their patients. He obviously understands the
health risks and health costs of cigarettes. I don't know
if he has ever been involved with a lawsuit against a
tobacco company, but it wouldn't surprise me.....his
firm, Faison and Gillespie, is quite large and well-known.

Yes there are tobacco farmers in his district, but their
number is dwarfed by the number of people in his
district who smoke and whose health (and all our costs)
would benefit from quitting. Furthermore, since the tobacco tax is levied at the point of sale, not at the farm,
the impact of a 35 cent per pack tax on cigarettes would have a trivial effect on local tobacco farmers.
North Carolina is a tiny marketplace for cigarettes
in the context of the U.S. and the still heavy-smoking European and Asian countries.

Okay, If the topic of this thread is the cigarette tax, then I disagree with Bill Faison. I think we should tax the heck out of cigarettes, but I also think we should still have a gas guzzler tax.

I'm sorry, Anita, there is no amount of trans fat that can be healthily consumed, no matter what the Frito Lay FDA food pyramid says ( they are the corporate sponsors, right?) So if we tax to discourage consumption and fund health care, then there should be some sort of processed food tax on those items which are unquestionably unhealthy( twinkies come to mind).

But, if the topic of this thread is who is an embarrassment to our community, the guy who thinks the biggest probblem in Carrboro is the sidewalks comes to mind.

The conversation seems to be relatively back on track, so I don't want to divert it with any more name-calling (including my own). I will offer this simple explanation. This is a website about "progressive perspectives." All are welcome, but I wonder about the motivations of folks who participate so much in the conversation while not sharing the general political goals of this online community. The intent seems to be disrupt, or at least does not seem to share the site's stated values.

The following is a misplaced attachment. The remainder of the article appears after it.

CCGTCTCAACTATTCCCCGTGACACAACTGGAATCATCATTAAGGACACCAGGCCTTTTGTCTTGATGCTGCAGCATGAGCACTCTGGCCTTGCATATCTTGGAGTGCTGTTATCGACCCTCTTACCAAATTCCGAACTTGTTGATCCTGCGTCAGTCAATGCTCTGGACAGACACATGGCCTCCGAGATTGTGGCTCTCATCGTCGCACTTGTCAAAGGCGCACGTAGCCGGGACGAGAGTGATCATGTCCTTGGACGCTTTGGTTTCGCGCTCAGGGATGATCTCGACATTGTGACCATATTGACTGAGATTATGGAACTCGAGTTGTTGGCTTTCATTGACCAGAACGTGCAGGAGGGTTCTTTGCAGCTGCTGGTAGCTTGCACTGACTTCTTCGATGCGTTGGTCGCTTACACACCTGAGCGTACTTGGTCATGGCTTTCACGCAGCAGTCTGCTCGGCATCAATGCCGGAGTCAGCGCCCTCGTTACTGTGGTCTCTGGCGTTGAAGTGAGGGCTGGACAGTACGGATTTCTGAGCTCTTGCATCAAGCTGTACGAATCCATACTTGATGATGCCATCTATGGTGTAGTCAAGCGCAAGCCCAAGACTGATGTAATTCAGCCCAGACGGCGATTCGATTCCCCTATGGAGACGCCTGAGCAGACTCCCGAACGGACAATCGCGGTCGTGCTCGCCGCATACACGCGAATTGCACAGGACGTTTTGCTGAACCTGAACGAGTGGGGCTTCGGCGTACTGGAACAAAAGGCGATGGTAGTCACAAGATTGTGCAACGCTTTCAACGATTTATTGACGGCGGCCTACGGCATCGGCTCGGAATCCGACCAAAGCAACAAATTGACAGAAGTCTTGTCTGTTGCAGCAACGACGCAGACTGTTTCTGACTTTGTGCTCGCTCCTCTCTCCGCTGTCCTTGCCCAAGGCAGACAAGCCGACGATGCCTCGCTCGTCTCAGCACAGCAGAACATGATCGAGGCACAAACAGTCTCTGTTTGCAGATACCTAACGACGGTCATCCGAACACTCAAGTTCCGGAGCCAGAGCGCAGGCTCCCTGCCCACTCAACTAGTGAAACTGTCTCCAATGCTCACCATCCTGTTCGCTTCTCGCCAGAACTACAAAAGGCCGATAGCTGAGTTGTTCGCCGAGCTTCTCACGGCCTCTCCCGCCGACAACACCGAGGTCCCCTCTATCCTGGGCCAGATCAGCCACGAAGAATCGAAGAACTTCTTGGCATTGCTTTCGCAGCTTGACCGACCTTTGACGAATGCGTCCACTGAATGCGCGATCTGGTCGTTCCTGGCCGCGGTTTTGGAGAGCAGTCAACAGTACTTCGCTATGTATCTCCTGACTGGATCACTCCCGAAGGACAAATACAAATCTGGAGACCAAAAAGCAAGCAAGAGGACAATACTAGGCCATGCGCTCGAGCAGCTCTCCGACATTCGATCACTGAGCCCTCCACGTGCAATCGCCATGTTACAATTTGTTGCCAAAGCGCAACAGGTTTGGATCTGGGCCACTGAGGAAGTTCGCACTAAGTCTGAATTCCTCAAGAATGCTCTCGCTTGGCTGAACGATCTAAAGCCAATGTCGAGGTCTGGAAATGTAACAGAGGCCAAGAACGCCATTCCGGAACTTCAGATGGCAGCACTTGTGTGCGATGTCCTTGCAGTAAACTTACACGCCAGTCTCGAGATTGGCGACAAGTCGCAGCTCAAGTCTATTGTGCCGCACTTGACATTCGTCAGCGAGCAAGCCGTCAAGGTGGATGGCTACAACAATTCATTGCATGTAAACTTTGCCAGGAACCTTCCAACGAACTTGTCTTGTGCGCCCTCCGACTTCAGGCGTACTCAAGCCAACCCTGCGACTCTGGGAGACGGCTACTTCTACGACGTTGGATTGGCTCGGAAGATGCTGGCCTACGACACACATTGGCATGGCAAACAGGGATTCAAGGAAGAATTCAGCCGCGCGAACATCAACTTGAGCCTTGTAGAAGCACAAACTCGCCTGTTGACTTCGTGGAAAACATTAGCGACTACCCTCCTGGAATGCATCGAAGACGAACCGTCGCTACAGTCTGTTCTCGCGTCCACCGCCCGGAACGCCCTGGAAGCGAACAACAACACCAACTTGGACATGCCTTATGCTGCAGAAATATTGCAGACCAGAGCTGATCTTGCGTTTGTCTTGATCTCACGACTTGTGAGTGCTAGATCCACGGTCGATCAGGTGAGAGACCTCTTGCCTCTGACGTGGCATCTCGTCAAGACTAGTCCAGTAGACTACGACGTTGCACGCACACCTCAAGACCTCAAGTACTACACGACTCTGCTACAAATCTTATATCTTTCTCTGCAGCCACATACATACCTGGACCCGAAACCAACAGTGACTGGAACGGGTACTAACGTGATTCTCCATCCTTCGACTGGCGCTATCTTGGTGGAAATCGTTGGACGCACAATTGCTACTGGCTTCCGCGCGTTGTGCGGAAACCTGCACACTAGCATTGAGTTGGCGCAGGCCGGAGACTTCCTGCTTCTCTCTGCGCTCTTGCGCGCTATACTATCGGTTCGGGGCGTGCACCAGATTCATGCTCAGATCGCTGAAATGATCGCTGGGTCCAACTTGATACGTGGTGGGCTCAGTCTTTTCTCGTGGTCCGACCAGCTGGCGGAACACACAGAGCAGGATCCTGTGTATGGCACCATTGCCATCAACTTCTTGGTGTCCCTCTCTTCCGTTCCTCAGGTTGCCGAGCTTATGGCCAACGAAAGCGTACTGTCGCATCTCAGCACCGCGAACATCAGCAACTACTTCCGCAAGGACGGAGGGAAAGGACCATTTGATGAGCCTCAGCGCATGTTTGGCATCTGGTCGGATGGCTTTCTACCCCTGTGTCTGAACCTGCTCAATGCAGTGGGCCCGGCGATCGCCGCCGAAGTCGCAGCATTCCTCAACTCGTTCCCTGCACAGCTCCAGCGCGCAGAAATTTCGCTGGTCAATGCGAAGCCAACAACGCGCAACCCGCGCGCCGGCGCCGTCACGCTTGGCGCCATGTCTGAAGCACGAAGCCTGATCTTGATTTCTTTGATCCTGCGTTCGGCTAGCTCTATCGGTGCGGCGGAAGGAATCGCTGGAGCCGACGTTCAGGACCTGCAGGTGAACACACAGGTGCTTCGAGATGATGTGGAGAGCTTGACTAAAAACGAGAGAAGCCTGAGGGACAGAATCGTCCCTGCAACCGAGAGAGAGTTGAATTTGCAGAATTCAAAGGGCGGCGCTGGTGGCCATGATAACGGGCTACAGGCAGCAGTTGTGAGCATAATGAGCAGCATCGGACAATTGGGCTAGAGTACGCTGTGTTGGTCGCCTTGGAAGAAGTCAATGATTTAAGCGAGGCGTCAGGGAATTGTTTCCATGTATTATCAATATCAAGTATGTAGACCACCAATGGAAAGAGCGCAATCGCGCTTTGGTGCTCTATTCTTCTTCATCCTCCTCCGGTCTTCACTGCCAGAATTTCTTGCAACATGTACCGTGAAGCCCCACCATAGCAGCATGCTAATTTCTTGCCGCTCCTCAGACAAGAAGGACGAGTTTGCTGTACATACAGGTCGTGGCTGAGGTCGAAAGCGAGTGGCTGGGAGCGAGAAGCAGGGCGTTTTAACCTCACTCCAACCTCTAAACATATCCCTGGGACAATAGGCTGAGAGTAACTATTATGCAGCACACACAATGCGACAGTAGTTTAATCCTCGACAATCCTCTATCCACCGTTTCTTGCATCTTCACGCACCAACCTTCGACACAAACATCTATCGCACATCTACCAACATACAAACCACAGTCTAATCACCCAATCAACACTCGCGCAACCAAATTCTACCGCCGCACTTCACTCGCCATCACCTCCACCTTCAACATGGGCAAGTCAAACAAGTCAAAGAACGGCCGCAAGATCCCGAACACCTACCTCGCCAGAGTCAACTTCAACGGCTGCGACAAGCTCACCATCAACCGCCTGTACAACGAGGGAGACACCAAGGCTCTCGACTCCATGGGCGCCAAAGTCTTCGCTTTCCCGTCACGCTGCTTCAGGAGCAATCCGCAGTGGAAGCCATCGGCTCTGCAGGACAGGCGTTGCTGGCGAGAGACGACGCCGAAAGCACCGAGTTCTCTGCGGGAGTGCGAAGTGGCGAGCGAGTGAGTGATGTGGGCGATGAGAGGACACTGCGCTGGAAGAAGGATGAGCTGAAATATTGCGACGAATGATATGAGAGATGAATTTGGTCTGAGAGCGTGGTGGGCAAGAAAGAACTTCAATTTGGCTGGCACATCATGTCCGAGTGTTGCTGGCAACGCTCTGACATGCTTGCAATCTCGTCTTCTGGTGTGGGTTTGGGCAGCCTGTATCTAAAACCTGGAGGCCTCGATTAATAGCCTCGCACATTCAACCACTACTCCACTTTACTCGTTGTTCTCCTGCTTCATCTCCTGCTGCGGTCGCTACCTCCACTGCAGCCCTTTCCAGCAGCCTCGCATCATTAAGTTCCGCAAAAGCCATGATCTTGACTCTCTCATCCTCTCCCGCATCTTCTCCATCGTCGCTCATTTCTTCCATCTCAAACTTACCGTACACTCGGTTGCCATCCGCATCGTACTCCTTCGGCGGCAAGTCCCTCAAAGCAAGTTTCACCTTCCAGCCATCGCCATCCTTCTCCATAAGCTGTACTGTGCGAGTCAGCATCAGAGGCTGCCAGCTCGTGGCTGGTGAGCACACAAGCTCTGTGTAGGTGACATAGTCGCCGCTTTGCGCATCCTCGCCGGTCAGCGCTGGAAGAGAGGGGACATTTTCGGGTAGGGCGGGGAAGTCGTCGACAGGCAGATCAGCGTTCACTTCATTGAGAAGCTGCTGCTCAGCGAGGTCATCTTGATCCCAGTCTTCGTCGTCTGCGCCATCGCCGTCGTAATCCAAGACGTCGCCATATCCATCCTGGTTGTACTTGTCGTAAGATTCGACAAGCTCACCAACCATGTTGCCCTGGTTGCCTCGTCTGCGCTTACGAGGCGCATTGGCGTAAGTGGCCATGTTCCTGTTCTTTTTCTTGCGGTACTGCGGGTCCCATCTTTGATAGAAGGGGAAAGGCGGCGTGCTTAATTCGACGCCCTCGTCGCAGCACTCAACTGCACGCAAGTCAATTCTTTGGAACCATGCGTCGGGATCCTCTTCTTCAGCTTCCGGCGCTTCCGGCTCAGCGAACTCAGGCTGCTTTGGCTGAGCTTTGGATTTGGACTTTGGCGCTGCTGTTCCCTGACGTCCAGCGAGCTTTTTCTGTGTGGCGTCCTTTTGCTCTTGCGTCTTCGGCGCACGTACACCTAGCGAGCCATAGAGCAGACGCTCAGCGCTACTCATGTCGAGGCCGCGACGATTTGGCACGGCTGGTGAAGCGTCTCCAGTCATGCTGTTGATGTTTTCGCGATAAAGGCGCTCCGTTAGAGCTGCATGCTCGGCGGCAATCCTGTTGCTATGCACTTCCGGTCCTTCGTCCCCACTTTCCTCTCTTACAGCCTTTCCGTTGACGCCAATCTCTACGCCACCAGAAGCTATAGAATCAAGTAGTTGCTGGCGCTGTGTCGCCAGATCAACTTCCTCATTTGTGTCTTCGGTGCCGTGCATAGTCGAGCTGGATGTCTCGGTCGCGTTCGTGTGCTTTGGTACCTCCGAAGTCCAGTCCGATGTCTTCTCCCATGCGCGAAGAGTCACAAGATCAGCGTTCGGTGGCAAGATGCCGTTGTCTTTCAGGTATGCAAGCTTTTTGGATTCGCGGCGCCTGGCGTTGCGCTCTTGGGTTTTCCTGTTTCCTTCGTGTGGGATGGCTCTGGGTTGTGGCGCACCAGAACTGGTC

If you don't like how we do OP, why are you still here? Why not start your own blog?

Note: Unless I post as The Editor, I am speaking as and for myself only.

Katrina, you are right about the engineered trans fats. I was referring to naturally occurring fats, not those engineered by food companies. There is some evidence that naturally occurring trans fatty acids behave differently in the body than those engineered through the hydrogenation process, (I owe it to my alma mater to clarify that comment, my apologies for being off topic).

I agree with Joe. Raising NC's cigarette tax will not spell the doom for NC tobacco farmers, and it is muddying the waters to pose it in those terms.

I explained this to you before, Ruby:

"But Ruby, you are always pleading that other voices need to be heard! I think that you and others on the hard left are living in a vacuum of ideas where your bad plans are never challenged and when they are, you have nothing left except name-calling and demonization."

So Ruby, is this meant to be a "preaching to the choir" blog ? Is there no room for diverse Liberal voices?

I consider myself to be a liberal, but I know there are other liberals who don't share all of my views. That's okay with my. I'm a big tent liberal.

I also think it's important to listen to thoughtful conservative voices. Not the Rush Limbaughs, but certainly the more traditional Soutern Democrat. Listening is the first step in creating a compromise everybody can live with.